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CASL Will Have An Impact On Your Agency’s Media Relations

SpamDuring a presentation I gave recently about social media and attracting media attention for your event I touched on the topic of media relations. There are some agencies who are stellar, and others who need to tweak how they approach bloggers and journalist. One question that came up during my presentation was whether there was going to be an impact on pitching with media once CASL (Canada’s Anti-Spam Legislation) officially comes into effect. The short answer is, and it depends. Some public relations professionals prefer the one on one approach to pitch a story to an individual.‎ Other communications professionals will turn to a newsletter (often sent to a list that consists of clients, media, prospects and customers) to update on any agency news. These newsletter often contain information about a wide variety of topics, and sometimes even industry news which is beyond a press releases.

It is called “media relations,” which around the office here implies that you are building a relationship with that person who is receiving your pitch. Of course it is hard to establish any relationship when you are mass pitching versus targeting (or talking to) a specific person one on one.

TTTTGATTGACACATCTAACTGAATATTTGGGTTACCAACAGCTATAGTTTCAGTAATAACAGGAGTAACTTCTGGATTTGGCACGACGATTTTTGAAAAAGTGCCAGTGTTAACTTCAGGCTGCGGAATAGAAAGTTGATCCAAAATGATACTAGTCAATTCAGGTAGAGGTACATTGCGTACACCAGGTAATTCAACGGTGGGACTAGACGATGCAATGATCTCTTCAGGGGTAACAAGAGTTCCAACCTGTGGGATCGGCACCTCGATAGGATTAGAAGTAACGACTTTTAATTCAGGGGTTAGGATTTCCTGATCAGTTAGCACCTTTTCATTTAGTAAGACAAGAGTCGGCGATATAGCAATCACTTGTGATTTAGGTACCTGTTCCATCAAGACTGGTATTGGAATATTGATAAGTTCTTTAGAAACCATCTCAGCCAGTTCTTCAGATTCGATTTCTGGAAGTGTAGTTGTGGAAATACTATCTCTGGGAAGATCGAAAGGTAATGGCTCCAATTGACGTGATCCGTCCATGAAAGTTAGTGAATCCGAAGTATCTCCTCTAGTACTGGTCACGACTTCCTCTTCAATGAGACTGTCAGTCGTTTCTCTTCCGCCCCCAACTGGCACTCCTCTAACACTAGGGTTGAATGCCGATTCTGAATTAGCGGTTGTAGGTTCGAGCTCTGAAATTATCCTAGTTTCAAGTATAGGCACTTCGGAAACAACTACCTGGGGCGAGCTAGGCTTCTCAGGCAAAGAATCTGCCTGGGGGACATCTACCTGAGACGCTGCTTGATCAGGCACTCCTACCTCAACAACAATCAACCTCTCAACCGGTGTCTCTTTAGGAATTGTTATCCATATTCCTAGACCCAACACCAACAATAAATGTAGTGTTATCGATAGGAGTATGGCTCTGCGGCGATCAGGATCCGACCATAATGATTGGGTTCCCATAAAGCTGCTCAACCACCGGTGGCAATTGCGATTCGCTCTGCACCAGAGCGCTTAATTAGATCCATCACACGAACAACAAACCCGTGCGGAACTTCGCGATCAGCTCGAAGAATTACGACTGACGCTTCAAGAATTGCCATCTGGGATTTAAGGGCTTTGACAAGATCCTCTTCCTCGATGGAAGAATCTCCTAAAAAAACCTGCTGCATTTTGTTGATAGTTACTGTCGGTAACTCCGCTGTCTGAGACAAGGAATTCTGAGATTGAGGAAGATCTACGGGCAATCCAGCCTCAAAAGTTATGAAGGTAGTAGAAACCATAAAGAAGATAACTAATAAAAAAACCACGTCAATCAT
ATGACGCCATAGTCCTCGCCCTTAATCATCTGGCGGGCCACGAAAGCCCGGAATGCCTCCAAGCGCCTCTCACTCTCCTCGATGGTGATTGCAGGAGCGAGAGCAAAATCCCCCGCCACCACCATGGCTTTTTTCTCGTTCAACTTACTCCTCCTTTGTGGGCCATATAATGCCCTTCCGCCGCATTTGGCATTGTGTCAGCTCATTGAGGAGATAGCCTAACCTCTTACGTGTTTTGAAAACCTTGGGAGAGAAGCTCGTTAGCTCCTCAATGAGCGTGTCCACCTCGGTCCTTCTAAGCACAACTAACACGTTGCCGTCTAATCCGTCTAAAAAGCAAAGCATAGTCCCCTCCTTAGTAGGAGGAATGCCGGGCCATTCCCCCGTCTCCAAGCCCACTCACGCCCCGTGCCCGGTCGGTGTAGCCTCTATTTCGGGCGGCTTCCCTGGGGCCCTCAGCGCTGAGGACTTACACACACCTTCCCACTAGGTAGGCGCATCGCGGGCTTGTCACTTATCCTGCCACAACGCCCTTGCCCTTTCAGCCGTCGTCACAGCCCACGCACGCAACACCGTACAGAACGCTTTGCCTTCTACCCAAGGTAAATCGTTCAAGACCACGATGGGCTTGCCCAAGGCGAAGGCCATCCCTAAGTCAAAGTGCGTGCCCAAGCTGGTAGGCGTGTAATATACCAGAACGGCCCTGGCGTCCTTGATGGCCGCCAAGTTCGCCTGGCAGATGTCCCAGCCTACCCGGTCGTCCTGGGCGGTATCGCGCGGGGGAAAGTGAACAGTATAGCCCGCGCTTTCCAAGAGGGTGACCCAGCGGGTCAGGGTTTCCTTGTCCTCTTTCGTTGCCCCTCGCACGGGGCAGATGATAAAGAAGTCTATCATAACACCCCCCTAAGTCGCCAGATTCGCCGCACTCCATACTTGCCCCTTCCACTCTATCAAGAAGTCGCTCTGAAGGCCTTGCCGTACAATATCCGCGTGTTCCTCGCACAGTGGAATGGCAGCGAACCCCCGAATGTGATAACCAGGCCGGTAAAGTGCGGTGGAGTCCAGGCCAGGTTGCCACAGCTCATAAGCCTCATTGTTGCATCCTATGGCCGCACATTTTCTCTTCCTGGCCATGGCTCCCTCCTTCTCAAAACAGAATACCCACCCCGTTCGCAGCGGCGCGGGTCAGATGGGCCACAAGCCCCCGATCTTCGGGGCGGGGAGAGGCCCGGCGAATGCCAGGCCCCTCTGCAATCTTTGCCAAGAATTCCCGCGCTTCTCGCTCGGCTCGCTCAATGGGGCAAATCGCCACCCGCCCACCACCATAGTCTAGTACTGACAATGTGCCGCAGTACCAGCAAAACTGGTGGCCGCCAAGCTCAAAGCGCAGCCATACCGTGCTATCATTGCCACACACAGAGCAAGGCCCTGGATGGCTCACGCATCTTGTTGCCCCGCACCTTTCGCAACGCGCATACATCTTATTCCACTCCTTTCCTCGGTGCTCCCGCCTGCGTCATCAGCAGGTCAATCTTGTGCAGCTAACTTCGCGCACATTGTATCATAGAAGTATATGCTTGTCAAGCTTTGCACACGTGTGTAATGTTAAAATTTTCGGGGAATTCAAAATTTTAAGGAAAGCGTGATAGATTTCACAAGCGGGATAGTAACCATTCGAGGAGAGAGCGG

Over the last month we have received quite a few “Please give us your consent” type of emails, as companies want to continue to deliver mail newsletters. There are quite a few newsletters that we did not opt in to continue to receive, and I’m sure many people are doing the same as.  Whether it is a B2C or B2B newsletter, the receiver is now even more in power to choose what they do and do not want to receive.  Perhaps it is time to rethink your company’s newsletter strategy.

 

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